Monday, January 10, 2022

Q&A with Alafair Burke

From my Q&A with Alafair Burke, author of Find Me: A Novel:
How much work does your title do to take readers into the story?

I often have a working title without being committed to it. It would be crummy treatment of a human, but I’ve come to accept that you don’t owe a title any loyalty. Sometimes a title really sticks. I have a book called The Better Sister, for example. From early concept to publication, the title never shifted. But I usually mull a title over for months.

The working title of this new book was The Girl She Was for a very long time. In fact, it’s being published in the UK under that title. Readers might have girl-title fatigue, but in this instance, the word actually fits. Hope Miller cannot remember who she was or where she came from prior to her sudden appearance fifteen years earlier in a small town in New Jersey in an overturned SUV. The doctors assumed she’d eventually regain her memory, but she never did and had to make a new life for herself under an assumed name. When she vanishes fifteen years later, the search for Hope also means a search for the truth about who she used to be and what brought her to that town on her own. Find Me, in contrast, is filled with action and uncertainty. It also has a nice double meaning. Hope’s best friend, Lindsay Miller, is searching for Hope, but that also means finding the truth about what led to Hope’s sudden appearance fifteen years ago in a small town, with no memory of...[read on]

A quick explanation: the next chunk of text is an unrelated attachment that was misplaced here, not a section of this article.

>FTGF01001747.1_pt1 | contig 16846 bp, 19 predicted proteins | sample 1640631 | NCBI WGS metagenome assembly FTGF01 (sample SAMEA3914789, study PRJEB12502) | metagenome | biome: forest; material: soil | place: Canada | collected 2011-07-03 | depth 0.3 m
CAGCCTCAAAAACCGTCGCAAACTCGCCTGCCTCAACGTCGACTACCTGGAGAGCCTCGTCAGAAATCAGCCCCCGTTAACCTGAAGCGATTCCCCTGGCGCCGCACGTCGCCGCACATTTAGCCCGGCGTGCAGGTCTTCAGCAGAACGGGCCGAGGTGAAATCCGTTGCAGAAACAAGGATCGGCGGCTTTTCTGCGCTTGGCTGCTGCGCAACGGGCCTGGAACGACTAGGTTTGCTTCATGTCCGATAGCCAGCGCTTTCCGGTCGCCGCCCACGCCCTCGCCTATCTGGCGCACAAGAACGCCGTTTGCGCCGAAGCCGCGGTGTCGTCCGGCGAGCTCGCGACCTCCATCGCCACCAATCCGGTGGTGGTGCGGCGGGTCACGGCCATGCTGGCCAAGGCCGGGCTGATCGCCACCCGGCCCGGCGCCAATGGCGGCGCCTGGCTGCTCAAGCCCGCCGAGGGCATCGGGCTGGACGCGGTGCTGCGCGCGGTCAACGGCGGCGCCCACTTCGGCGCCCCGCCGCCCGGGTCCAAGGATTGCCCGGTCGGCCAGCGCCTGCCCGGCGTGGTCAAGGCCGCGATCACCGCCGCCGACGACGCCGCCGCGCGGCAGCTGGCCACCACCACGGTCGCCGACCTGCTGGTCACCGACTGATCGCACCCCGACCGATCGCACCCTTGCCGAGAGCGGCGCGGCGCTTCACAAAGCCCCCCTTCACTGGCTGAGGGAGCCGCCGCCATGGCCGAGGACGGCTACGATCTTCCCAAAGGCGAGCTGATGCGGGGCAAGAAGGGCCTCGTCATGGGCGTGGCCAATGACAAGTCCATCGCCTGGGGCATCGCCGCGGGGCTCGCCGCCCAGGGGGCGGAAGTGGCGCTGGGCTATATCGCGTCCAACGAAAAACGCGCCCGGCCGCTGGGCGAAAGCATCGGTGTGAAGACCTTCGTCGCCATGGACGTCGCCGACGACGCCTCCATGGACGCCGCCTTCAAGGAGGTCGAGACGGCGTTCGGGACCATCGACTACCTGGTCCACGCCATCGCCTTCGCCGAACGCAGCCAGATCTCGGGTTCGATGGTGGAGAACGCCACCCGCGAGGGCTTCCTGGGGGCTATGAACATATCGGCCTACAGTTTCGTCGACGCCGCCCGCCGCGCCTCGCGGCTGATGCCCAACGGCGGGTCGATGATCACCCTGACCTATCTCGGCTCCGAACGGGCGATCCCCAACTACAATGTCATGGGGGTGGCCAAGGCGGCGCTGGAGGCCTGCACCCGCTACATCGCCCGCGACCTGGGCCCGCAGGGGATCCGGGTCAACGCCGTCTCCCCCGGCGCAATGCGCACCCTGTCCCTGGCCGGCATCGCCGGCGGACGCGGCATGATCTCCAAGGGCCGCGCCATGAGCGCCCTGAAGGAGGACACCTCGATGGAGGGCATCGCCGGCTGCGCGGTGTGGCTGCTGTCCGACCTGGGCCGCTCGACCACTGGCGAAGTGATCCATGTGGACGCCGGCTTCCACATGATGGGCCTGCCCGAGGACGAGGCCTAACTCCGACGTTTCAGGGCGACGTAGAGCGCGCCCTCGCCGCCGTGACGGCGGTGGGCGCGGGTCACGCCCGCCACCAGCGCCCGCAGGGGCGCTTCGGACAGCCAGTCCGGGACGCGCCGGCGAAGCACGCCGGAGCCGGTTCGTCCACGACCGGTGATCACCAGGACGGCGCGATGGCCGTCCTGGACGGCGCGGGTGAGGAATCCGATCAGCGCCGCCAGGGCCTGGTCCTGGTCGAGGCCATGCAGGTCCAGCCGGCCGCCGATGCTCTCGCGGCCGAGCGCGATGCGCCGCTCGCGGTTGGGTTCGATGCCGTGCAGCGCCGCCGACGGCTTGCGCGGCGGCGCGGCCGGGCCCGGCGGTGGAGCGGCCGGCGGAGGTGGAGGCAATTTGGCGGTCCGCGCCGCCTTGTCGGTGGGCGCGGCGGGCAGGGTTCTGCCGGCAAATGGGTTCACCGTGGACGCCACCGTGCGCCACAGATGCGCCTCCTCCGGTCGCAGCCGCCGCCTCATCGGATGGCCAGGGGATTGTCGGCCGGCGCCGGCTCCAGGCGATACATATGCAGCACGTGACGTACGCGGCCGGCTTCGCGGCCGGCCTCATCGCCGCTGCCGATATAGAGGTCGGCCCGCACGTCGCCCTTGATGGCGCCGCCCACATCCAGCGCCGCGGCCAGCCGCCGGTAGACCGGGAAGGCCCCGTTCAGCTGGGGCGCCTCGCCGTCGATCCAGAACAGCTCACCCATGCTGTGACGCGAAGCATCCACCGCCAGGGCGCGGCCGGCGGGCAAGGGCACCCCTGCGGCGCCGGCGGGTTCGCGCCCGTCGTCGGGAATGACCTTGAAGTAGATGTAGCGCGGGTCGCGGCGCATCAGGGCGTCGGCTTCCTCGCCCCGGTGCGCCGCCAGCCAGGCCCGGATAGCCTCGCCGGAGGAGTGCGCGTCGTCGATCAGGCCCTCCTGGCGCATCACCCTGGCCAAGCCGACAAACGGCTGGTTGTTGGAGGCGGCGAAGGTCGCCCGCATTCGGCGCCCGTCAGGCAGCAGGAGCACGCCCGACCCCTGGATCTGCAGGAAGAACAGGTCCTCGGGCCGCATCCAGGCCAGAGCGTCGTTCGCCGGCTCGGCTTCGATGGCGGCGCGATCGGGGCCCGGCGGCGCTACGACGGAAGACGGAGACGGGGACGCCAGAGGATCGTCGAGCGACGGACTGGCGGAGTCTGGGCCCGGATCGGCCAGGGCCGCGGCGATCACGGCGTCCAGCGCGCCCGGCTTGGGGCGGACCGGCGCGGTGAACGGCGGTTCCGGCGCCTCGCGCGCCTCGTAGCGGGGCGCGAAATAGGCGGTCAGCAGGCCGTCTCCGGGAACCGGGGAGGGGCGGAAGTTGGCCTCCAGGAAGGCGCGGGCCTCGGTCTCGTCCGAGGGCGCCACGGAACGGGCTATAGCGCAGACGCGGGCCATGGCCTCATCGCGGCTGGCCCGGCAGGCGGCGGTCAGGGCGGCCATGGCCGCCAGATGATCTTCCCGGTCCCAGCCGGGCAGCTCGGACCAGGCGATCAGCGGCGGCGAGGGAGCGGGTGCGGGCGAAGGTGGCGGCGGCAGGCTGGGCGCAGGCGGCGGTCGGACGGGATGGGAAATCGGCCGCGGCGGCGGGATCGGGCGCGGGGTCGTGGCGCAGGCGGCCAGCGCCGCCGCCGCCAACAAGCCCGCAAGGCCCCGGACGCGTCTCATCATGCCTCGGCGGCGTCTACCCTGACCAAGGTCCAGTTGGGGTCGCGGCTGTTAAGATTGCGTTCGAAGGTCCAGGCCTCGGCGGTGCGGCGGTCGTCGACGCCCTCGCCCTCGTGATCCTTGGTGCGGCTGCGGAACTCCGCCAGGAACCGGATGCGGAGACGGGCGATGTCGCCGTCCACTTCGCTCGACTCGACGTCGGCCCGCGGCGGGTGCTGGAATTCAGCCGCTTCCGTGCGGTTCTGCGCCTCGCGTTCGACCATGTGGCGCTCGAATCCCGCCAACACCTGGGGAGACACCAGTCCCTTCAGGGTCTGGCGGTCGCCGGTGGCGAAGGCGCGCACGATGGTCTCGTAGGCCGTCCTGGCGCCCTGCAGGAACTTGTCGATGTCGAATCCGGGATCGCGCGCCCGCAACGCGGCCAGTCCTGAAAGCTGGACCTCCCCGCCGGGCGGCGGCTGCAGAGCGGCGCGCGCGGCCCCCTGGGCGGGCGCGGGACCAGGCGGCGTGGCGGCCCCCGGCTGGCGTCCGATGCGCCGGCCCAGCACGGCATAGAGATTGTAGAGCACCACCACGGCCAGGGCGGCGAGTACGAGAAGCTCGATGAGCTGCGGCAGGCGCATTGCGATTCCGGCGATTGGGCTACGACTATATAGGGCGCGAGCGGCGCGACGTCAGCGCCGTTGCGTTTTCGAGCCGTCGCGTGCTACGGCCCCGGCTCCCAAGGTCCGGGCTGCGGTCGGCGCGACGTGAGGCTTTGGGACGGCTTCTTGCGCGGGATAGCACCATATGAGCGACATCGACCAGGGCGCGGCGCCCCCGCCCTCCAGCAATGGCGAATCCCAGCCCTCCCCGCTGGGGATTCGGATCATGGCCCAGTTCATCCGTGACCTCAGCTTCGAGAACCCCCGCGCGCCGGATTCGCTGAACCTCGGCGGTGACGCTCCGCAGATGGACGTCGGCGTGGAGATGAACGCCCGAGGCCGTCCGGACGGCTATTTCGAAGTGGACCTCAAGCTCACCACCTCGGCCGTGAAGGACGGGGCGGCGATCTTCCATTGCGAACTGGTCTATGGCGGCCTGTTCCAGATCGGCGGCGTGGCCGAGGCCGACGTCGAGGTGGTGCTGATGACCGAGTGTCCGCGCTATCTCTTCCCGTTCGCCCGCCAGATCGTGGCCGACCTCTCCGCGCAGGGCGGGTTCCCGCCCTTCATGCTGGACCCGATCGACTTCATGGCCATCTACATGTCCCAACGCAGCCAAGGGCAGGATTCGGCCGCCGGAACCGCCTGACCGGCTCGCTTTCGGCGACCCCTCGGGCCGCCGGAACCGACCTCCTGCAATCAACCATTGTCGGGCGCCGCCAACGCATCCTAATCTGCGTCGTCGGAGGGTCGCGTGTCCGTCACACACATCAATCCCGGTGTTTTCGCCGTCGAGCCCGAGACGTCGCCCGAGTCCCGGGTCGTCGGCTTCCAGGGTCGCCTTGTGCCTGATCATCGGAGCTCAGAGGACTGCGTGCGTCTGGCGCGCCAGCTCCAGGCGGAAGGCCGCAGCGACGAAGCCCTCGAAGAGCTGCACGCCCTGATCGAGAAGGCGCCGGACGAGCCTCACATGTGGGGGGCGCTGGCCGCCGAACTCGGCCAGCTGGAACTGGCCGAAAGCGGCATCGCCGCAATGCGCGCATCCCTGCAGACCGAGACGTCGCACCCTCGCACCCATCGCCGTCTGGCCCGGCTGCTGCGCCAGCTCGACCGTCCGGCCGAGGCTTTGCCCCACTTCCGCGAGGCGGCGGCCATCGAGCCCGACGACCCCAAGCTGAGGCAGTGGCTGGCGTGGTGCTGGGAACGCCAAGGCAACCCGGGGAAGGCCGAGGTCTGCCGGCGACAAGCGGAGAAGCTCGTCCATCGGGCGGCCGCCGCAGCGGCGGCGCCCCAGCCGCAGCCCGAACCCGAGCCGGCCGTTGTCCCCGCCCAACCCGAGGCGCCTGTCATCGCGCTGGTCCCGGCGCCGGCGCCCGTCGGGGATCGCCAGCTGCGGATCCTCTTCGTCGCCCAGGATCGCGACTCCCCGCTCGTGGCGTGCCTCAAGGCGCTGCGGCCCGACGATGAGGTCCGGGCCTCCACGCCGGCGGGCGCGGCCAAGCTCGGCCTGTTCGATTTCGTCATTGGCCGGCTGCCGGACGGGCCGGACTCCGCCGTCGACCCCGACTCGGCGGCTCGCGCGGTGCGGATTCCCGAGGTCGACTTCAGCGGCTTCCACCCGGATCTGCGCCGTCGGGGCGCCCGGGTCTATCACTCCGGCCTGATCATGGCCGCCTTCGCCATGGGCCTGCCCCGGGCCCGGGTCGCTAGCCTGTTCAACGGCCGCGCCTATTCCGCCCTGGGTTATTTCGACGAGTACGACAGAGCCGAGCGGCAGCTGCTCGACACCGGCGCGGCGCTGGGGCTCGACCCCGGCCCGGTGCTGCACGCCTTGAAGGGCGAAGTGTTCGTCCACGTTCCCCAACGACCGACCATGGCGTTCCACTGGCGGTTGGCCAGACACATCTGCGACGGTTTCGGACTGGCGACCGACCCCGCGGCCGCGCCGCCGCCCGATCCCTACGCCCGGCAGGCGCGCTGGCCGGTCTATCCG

Visit Alafair Burke's website.

The Page 69 Test: Dead Connection.

The Page 69 Test: Angel’s Tip.

The Page 69 Test: 212.

The Page 69 Test: All Day and a Night.

The Page 69 Test: The Ex.

The Page 69 Test: The Wife.

The Page 69 Test: The Better Sister.

Q&A with Alafair Burke.

--Marshal Zeringue